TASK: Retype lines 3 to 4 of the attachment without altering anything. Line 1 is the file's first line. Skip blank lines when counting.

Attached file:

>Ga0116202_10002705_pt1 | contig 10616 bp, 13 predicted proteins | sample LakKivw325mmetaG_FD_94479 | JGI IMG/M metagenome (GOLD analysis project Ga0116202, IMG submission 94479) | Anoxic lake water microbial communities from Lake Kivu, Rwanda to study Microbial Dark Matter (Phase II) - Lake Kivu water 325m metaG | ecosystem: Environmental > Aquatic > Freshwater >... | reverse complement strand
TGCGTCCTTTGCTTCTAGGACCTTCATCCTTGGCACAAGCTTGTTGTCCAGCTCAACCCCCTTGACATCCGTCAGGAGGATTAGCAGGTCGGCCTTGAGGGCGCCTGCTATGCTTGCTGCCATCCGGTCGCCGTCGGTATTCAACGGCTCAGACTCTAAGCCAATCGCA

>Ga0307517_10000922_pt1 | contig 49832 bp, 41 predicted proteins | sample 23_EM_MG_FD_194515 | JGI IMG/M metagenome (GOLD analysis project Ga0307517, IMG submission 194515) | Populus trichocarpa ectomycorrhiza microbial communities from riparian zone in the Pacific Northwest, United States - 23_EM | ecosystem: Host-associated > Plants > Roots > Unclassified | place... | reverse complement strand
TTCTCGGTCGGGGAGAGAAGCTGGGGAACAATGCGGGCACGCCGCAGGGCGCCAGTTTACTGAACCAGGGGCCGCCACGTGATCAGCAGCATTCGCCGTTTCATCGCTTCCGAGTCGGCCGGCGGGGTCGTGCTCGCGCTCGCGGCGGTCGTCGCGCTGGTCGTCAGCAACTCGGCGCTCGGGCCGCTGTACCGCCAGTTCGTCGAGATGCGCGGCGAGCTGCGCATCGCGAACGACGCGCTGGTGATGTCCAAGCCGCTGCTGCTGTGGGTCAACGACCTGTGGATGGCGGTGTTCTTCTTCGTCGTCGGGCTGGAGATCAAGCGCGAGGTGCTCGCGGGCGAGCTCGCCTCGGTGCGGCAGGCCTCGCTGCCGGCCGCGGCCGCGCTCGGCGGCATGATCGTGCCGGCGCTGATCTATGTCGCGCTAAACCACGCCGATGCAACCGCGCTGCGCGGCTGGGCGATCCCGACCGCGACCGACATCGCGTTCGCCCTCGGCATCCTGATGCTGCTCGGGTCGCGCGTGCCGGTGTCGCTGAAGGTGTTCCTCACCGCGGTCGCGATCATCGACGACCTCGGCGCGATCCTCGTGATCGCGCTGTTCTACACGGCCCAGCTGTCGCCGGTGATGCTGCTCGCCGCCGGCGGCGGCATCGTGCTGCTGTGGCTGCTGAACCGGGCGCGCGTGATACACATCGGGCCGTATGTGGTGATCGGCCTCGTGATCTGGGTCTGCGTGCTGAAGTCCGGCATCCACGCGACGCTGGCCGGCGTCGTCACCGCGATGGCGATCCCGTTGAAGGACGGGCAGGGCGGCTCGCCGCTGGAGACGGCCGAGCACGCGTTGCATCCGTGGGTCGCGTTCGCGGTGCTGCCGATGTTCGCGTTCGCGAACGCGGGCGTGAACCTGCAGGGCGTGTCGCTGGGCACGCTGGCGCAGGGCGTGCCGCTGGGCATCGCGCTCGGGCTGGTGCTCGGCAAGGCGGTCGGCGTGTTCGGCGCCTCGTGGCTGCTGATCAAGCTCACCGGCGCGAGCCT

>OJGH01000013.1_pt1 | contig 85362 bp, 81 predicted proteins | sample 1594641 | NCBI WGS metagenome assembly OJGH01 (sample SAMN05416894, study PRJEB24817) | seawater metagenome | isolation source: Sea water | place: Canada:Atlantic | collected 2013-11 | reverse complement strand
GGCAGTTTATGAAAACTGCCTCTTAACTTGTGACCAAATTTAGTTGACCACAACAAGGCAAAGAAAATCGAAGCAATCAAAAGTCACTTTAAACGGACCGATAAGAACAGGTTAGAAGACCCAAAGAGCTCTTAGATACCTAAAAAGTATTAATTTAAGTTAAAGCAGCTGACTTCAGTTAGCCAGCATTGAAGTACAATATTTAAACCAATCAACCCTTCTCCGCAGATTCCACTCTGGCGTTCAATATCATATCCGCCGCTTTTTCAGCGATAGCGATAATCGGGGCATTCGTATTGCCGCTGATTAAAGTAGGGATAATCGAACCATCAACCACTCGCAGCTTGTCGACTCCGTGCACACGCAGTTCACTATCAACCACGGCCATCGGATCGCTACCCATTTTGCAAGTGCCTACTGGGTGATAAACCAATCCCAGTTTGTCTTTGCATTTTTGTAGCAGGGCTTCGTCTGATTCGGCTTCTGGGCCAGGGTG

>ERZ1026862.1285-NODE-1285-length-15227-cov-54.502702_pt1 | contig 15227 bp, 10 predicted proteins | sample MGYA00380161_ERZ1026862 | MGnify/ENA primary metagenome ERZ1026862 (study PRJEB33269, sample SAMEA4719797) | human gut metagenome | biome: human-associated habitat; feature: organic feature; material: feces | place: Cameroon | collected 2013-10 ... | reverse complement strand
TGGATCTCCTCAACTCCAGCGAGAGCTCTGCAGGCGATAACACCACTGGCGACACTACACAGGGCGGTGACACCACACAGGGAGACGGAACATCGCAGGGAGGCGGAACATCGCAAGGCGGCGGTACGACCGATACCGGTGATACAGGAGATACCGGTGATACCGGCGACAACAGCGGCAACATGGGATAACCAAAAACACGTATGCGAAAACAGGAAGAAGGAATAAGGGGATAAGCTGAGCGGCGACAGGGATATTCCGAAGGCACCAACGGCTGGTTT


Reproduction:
>Ga0307517_10000922_pt1 | contig 49832 bp, 41 predicted proteins | sample 23_EM_MG_FD_194515 | JGI IMG/M metagenome (GOLD analysis project Ga0307517, IMG submission 194515) | Populus trichocarpa ectomycorrhiza microbial communities from riparian zone in the Pacific Northwest, United States - 23_EM | ecosystem: Host-associated > Plants > Roots > Unclassified | place... | reverse complement strand
TTCTCGGTCGGGGAGAGAAGCTGGGGAACAATGCGGGCACGCCGCAGGGCGCCAGTTTACTGAACCAGGGGCCGCCACGTGATCAGCAGCATTCGCCGTTTCATCGCTTCCGAGTCGGCCGGCGGGGTCGTGCTCGCGCTCGCGGCGGTCGTCGCGCTGGTCGTCAGCAACTCGGCGCTCGGGCCGCTGTACCGCCAGTTCGTCGAGATGCGCGGCGAGCTGCGCATCGCGAACGACGCGCTGGTGATGTCCAAGCCGCTGCTGCTGTGGGTCAACGACCTGTGGATGGCGGTGTTCTTCTTCGTCGTCGGGCTGGAGATCAAGCGCGAGGTGCTCGCGGGCGAGCTCGCCTCGGTGCGGCAGGCCTCGCTGCCGGCCGCGGCCGCGCTCGGCGGCATGATCGTGCCGGCGCTGATCTATGTCGCGCTAAACCACGCCGATGCAACCGCGCTGCGCGGCTGGGCGATCCCGACCGCGACCGACATCGCGTTCGCCCTCGGCATCCTGATGCTGCTCGGGTCGCGCGTGCCGGTGTCGCTGAAGGTGTTCCTCACCGCGGTCGCGATCATCGACGACCTCGGCGCGATCCTCGTGATCGCGCTGTTCTACACGGCCCAGCTGTCGCCGGTGATGCTGCTCGCCGCCGGCGGCGGCATCGTGCTGCTGTGGCTGCTGAACCGGGCGCGCGTGATACACATCGGGCCGTATGTGGTGATCGGCCTCGTGATCTGGGTCTGCGTGCTGAAGTCCGGCATCCACGCGACGCTGGCCGGCGTCGTCACCGCGATGGCGATCCCGTTGAAGGACGGGCAGGGCGGCTCGCCGCTGGAGACGGCCGAGCACGCGTTGCATCCGTGGGTCGCGTTCGCGGTGCTGCCGATGTTCGCGTTCGCGAACGCGGGCGTGAACCTGCAGGGCGTGTCGCTGGGCACGCTGGCGCAGGGCGTGCCGCTGGGCATCGCGCTCGGGCTGGTGCTCGGCAAGGCGGTCGGCGTGTTCGGCGCCTCGTGGCTGCTGATCAAGCTCACCGGCGCGAGCCT